Vanishing Voices is a series of multi-media works that encourage a reflection on interrupted linguistic heritage. When language transmission is broken we lose a unique knowledge of how a community perceived the world, and indeed how they perceived themselves. 

Following the death of a language, the story may not be over, for at some point a community may wish to make contact with their interrupted linguistic heritage and thereby resurrect their language. 

The Triptych represents the transition from a living language full of associations and potential (this stage is represented by thread weaving), through to a static phase when the last speaker dies, and finally on to an attempt at reviving the language in question. 

 

wa'ts sAsinhl q'aayaatl'hix Exhibition View, 2012 Photo: Anita Chowdry

wa'ts
sAsinhl
q'aayaatl'hix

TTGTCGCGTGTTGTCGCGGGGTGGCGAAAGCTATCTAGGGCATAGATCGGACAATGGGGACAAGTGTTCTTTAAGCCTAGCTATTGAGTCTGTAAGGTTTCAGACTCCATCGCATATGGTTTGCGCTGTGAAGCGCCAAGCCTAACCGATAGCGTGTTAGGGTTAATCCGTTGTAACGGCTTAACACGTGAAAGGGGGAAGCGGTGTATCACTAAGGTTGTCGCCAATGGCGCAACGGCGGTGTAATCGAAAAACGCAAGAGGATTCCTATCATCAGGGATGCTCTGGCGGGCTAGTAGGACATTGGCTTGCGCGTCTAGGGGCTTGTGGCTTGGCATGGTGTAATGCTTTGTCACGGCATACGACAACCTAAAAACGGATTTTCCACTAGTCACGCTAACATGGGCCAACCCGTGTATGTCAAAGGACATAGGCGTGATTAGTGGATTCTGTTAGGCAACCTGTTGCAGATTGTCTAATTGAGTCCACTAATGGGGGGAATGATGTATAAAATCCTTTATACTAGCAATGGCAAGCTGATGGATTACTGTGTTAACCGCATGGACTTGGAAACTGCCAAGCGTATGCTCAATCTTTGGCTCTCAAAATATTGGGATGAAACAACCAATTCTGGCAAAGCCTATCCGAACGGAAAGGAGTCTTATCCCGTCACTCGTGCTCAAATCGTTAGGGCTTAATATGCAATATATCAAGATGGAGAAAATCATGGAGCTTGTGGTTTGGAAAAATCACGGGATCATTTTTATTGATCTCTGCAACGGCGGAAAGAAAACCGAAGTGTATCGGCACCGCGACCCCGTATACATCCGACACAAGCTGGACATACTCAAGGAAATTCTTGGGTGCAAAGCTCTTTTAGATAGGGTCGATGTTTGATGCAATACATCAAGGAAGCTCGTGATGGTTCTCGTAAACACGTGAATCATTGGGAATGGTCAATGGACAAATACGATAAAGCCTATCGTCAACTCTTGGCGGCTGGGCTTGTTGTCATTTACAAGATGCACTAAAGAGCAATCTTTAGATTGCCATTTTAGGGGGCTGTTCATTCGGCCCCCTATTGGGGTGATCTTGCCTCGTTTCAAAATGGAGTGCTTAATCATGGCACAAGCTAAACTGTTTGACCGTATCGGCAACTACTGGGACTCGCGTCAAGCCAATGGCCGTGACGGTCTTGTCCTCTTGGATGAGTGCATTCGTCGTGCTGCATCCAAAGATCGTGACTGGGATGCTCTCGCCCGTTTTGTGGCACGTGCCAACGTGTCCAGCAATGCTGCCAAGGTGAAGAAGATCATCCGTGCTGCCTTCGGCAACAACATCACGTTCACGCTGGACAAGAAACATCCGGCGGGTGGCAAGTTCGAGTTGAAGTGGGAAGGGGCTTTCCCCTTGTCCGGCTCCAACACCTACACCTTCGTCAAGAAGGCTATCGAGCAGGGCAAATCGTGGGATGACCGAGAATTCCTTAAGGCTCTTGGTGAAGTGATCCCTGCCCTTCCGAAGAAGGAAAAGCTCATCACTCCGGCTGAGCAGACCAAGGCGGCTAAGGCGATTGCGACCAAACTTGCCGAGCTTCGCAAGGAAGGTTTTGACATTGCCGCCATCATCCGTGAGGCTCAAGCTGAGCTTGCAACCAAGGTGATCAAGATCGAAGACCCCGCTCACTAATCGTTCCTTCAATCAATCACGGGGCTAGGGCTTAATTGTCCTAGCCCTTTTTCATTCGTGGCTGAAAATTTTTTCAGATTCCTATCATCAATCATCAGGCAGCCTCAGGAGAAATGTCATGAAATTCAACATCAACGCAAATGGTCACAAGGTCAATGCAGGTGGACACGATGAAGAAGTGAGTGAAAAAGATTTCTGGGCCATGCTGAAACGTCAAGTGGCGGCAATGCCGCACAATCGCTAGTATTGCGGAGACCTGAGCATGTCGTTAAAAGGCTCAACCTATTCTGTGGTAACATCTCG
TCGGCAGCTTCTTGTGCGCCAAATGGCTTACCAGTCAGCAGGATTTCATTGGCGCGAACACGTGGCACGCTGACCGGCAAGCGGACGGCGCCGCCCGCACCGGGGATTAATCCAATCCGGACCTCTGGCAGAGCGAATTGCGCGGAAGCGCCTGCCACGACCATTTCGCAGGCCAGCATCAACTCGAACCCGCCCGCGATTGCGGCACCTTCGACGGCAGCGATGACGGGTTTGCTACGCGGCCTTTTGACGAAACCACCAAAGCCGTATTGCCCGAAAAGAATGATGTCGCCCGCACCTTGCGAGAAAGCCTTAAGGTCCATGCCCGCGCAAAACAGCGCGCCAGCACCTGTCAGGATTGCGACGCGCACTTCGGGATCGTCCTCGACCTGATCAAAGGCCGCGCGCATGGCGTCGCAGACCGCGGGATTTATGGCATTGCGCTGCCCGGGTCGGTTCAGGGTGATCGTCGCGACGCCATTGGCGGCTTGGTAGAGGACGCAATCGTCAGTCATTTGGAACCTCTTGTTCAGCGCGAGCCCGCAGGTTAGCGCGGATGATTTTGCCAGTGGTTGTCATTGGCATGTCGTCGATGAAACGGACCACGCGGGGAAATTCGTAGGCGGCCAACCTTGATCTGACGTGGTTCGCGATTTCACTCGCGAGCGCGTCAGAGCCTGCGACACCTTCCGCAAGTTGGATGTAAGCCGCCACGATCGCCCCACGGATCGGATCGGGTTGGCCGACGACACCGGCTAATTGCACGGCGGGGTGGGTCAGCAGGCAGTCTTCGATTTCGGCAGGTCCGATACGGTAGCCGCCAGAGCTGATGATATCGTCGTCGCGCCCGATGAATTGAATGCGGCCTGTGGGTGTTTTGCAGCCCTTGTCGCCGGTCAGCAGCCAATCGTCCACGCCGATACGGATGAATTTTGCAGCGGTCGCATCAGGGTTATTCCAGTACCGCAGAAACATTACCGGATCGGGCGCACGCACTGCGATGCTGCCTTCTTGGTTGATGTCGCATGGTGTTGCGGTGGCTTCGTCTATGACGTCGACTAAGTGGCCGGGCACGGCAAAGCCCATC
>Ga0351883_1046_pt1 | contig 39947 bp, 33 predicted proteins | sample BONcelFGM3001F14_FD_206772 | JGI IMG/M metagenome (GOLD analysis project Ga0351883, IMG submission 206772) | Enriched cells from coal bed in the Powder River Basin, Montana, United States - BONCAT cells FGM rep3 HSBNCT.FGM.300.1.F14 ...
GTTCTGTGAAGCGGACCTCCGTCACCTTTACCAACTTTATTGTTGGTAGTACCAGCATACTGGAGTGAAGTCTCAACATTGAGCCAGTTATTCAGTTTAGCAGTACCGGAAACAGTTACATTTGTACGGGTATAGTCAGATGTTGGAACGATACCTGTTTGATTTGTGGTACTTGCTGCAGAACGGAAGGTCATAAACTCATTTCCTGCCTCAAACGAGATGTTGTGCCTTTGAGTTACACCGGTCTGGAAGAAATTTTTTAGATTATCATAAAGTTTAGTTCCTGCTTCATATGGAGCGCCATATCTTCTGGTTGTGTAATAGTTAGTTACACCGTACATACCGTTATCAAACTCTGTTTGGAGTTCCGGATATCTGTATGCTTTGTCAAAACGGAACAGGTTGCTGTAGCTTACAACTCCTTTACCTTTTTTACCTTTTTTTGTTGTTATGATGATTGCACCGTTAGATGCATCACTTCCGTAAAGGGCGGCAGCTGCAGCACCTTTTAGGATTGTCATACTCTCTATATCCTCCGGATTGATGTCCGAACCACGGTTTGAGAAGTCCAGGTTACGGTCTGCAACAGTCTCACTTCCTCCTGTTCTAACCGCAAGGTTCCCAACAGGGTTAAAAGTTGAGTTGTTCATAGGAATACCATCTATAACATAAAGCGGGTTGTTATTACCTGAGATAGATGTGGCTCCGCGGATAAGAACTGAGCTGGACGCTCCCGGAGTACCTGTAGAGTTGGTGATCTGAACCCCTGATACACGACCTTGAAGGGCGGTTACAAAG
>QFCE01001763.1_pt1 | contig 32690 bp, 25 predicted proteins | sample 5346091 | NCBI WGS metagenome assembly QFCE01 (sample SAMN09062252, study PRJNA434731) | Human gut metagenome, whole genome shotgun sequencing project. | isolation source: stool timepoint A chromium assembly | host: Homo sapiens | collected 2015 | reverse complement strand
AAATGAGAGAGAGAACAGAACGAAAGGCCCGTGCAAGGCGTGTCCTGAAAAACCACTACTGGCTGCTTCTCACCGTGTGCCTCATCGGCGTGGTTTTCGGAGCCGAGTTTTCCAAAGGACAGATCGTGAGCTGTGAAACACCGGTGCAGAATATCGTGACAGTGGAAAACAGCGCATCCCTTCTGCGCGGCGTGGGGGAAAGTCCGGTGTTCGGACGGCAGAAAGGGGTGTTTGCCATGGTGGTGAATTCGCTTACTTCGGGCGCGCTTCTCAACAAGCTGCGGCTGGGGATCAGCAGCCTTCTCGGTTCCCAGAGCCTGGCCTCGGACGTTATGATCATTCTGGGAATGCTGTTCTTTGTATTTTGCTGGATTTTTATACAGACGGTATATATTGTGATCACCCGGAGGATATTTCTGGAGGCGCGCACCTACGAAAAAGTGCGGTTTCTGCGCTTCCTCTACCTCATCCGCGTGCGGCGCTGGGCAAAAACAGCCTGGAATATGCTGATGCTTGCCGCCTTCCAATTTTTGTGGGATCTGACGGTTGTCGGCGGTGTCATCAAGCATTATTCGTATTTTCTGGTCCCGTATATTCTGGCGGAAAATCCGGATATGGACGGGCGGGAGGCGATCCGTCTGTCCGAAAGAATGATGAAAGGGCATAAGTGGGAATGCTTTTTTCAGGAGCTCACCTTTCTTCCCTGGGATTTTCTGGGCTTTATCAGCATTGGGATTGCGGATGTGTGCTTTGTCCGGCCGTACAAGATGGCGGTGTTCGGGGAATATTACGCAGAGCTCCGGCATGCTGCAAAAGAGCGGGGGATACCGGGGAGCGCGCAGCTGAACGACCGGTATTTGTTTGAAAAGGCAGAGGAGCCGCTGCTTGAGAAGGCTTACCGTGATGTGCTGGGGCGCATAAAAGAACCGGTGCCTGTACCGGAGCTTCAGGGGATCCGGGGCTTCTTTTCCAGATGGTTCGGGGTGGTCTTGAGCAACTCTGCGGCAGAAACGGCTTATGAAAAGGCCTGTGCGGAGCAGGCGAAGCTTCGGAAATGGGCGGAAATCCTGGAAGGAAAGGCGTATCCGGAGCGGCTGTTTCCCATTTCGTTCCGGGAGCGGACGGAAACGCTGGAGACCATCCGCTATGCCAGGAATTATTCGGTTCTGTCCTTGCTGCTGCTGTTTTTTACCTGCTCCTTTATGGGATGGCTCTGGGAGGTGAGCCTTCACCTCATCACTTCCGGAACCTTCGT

Exhibition View, 2012
Photo: Anita Chowdry

Note: The titles are in Eyak, an extinct Na-Dené language historically spoken by the Eyak people, indigenous to south-central Alaska.

The last speaker of Eyak, Marie Smith Jones, died in 2008. The Eyak community has been trying to re-learn its language. 

 

 

 

sAsinhl (Dead) plaster relief, detail full size 40 x 40 x 40 cm

sAsinhl (Dead)
plaster relief, detail
full size 40 x 40 x 40 cm

q’aayaatl’hix (A New Beginning) plastic dimensions vary

q’aayaatl’hix (A New Beginning)
plastic
dimensions vary